Gummies, Isolate, and Wax: How Does Sample Type Impact Pesticide Testing?

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Wednesday, November 9, 2022 at 1 pm EST | 12 pm CT | 10 am PDT | 7 pm CET | 6 pm GMT Waxes, isolates, gummies—pesticide testing in cannabis products can be challenging! Come learn about matrix effects and how you can build your testing procedures to minimize the impact they have on your laboratory.

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Event Overview:
Accuracy and precision in analytical testing can be difficult in cannabis matrices, as the high concentration of cannabinoids, terpenes, and other plant metabolites may cause chemical interferences, not to mention the fact that those interferences change with the variety of cannabis and hemp matrices that require testing. This is especially true for pesticides and mycotoxins where the low maximum residue limits (MRLs) and a generally high number of residues required for testing may lead to disproportionate issues with chemical interferences. The work discussed here will cover:

  • The quantification of 106 pesticide residues to evaluate matrix effects as a function of three cannabis sample types
  • The benefits of a high sample dilution ratio that are facilitated by sensitive hardware
  • How to set-up your analytical methods to ensure high quality data in different cannabis matrices

Key Learning Objectives:

  • Understand that each cannabis matrix will present different analytical challenges and knowing how to ensure data quality in these situations is critical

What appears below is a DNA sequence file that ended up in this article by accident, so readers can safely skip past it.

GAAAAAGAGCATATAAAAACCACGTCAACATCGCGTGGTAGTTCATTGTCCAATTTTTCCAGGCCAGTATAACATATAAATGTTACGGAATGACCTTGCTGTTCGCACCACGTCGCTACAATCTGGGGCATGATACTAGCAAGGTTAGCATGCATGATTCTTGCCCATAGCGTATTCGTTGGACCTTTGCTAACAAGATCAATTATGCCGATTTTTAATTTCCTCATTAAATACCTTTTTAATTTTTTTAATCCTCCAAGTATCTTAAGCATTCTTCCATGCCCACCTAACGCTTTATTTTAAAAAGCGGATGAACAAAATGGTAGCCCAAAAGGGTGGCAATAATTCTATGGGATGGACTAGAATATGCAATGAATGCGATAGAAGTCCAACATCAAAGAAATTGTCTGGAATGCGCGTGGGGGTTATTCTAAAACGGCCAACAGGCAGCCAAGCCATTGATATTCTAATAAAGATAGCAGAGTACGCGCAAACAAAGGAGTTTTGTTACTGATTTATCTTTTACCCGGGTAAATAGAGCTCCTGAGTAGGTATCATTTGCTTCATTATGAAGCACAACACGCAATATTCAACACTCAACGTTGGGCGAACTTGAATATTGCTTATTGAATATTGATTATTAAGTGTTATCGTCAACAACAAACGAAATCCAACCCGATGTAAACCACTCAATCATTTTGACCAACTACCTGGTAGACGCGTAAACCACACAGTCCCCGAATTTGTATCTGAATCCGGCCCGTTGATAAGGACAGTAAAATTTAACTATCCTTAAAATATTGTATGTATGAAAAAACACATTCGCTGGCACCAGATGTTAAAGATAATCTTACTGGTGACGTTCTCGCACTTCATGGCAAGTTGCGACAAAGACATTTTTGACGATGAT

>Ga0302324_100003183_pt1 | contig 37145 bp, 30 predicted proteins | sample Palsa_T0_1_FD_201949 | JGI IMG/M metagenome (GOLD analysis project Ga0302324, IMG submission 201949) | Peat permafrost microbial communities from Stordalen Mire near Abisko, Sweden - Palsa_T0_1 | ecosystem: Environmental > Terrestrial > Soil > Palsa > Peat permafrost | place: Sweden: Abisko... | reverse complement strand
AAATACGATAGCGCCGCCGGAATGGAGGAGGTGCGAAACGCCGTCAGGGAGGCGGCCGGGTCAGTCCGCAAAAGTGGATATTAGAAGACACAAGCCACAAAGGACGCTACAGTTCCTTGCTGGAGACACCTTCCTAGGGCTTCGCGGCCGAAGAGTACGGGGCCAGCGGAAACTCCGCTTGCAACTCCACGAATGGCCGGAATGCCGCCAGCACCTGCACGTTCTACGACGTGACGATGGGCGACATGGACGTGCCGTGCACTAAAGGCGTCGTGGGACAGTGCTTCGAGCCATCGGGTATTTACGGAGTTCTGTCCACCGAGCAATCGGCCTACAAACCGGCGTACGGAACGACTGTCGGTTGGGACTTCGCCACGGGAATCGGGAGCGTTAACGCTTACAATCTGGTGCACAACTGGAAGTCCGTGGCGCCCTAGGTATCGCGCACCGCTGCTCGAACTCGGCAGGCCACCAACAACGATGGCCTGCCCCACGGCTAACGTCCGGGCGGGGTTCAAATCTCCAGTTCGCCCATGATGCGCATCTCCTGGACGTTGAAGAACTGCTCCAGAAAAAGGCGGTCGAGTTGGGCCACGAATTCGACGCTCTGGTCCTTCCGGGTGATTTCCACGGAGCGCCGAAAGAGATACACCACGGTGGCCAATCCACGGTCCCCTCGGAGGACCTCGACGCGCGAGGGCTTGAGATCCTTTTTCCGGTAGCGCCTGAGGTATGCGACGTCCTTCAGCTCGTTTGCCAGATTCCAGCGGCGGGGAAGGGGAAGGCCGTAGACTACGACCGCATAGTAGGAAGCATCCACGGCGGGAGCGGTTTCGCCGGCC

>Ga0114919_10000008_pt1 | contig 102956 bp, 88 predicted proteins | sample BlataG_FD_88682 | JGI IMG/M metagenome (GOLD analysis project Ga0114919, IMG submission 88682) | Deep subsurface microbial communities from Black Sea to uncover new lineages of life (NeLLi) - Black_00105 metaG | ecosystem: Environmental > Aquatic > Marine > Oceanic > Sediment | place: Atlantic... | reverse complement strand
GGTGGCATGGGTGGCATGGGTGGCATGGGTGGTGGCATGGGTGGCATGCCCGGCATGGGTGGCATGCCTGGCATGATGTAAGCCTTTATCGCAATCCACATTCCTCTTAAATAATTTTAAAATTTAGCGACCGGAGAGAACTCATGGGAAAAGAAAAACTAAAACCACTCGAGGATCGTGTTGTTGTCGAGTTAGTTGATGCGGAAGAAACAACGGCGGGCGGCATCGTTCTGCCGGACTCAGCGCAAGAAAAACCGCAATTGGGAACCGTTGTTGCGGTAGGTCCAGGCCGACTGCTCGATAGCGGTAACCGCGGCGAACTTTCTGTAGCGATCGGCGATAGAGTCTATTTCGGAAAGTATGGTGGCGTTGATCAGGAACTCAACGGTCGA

• Explore the benefits of a high sample dilution ratio to understand how instrument sensitivity can be a competitive advantage

Who Should Attend:

  • Laboratory directors/managers
  • Laboratory QA/QC
  • Technicians
  • Method developers
  • Analysts


Stephen Goldman

Mr. Goldman joined PhytaTech in 2015 (the predecessor company to Kaycha Labs Colorado). His primary areas of focus are the Colorado Lab Operations, Research & Development, New Test Development, and Nationwide Standardization. Prior to joining Kaycha Mr. Goldman served as an analytical chemist at the CLIA and CAP certified Forensic Laboratories, was a chemist for Novartis (Sandoz), Kemin Industries, Genentech, and served as a contract chemist. In those capacities, he was involved in research into biocatalyst production, new chemistry entities, nutraceutical development, antibody conjugate linkers, technical transfers, quality control, analytical method development, and method creation and validation. Mr. Goldman is a member of the American Institute of Chemical Engineers, American Association of Pharmaceutical Scientists and the American Chemical Society, Cannabis Chemistry Subdivision.

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